It wouldn’t. It would simply drive down their appeal to students because if the university cannot recoup revenue losses, then the ability to attract a viable faculty, keep the best resources on hand for students, offer financial packages through scholarships, and ultimately get alumni donations will all diminish.
More egregious is that this bill targets schools with a history of educating minorities, one of which is literally next to Kraweic’s district, Winston-Salem State University. Her own bill would hurt the very community that she serves, the very people she is supposed to represent.
Most ironic is that Sen. Kraweic is a real-estate broker by trade. She should know better than anyone that the price of a piece of property is intrinsically tied to its value. That is not to say that if one simply raises the price on something that the value automatically goes up. The market will even that out.
However, if one all of a sudden lowers the price on a piece of property by over %60, then there is a perception that what is offered is not as valuable. What would happen to the senator’s property value if the house next to hers sold for one-third of its value? Would the state come in and repay that financial setback? It wouldn’t.
Comparably, if schools like Winston-Salem State offer an education for a fraction of the cost to supply it, like any business, it would go bankrupt.
And the senator should know that.
From John de Ville:
The faculty of Western Carolina University says, in a blinding flash of strenuous diplomacy, that they understand perfectly well the NC Senate’s goal to crash them into the mountain and convert the venerable institution into a community college:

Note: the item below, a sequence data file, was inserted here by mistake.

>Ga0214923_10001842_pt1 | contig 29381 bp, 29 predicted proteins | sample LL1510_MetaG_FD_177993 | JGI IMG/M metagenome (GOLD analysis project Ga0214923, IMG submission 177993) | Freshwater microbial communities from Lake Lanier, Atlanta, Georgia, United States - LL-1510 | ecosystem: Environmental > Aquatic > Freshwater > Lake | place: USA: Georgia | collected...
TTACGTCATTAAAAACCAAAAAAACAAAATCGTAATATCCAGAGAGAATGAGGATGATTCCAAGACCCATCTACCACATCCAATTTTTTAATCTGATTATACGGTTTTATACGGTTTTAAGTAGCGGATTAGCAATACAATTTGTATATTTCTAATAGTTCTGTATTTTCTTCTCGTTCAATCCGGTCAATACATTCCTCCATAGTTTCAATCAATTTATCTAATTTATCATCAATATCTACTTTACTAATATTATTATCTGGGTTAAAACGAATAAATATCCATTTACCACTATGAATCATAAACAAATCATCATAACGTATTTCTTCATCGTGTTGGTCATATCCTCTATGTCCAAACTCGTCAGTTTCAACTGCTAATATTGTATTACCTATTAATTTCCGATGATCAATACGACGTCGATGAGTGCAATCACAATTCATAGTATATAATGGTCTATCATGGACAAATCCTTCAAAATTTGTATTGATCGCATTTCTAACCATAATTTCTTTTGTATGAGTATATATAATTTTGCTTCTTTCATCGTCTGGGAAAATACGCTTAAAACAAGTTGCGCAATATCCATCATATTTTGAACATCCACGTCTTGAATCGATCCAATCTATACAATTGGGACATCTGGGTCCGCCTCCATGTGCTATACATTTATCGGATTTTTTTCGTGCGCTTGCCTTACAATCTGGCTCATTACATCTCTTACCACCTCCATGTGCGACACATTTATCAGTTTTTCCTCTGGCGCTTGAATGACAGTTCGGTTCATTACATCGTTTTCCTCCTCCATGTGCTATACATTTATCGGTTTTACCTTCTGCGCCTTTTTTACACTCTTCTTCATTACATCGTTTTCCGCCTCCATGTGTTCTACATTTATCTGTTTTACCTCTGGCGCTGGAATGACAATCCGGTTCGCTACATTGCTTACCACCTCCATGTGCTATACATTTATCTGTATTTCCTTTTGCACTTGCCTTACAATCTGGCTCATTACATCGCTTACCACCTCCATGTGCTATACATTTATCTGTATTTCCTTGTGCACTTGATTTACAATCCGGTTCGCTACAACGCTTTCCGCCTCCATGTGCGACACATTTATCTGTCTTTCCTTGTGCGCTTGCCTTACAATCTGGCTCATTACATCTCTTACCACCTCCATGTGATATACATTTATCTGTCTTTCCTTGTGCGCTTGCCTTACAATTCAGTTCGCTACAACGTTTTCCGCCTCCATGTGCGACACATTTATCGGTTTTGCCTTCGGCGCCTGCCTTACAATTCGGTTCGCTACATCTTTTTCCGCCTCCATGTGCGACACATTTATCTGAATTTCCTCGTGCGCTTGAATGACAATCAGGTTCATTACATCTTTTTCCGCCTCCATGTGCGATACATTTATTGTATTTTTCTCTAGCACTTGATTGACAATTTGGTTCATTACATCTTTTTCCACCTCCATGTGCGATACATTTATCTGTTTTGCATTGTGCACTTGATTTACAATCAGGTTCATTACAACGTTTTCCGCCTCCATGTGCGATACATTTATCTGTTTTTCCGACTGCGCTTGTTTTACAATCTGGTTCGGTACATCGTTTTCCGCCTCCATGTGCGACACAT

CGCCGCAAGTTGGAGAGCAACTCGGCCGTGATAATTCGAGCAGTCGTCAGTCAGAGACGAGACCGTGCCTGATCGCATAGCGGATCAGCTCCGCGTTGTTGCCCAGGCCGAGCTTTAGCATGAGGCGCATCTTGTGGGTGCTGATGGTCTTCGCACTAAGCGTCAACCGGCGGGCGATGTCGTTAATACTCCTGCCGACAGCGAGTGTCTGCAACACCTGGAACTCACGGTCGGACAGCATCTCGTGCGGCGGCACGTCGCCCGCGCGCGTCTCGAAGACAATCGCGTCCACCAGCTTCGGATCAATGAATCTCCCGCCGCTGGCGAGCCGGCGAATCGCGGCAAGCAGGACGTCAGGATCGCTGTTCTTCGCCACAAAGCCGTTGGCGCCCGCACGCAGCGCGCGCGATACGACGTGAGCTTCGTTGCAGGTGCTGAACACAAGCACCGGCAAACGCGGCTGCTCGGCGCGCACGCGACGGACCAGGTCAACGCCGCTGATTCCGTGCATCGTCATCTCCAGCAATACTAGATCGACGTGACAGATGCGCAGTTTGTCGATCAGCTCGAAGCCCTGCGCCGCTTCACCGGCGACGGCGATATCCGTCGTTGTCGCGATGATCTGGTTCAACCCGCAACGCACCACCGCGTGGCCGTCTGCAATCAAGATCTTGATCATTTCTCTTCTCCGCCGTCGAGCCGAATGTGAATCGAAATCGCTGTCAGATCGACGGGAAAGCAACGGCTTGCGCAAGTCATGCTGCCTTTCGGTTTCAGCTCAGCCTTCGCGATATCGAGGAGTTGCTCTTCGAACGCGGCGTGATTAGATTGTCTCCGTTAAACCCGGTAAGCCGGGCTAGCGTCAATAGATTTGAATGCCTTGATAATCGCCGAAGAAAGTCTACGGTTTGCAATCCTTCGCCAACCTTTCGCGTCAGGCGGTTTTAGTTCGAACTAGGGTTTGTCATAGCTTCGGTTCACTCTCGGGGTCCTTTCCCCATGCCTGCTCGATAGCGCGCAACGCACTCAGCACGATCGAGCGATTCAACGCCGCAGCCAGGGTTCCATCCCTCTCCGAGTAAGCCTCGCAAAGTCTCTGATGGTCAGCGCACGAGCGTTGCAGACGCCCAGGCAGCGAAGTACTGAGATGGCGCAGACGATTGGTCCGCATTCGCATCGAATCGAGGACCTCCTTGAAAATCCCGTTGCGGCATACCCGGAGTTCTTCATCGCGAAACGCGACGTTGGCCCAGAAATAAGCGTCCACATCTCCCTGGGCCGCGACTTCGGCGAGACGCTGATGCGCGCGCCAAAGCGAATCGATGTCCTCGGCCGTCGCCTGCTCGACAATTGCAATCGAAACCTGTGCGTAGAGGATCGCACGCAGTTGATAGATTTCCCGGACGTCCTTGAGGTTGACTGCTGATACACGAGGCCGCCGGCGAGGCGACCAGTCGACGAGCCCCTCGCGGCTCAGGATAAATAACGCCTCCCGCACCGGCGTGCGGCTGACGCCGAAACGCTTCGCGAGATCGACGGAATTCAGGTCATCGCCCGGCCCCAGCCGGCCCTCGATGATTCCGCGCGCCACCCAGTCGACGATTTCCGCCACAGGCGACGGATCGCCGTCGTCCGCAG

“Part III. Reduced tuition at certain institutions.
This is certainly the most attention-getting provision of the bill; it is both the most immediately attractive feature, and simultaneously the most problematic. A tuition rate of $500 per semester, if offered equally to students across the state, and, if matched with an identical investment back into the affected campuses, would be a great benefit for the people of the state. It would reflect the ideals represented in our state Constitution, and would clearly support a commitment to accessible, affordable, extraordinary higher education for North Carolina citizens.
Unfortunately, the current version of the bill only mandates the $500 tuition fee for five universities, does not offer a rationale behind selecting those universities, and provides no promise or even hint of current or future funding to make up for the catastrophic cut in these five universities’ budgets. We appreciate the verbal commitment by the bill’s sponsor to include an appropriate offset in the upcoming Senate budget (as reported in the News and Observer). However, having the $500 tuition cap in one bill, and the offset funding in a single biennium budget, creates a very precarious funding scenario for future years—when the overall cost of the plan is likely to increase many-fold. In order to make sure these universities are able to continue to provide a quality educational product to their students, the method of funding this plan should be included in the same bill as the plan itself.”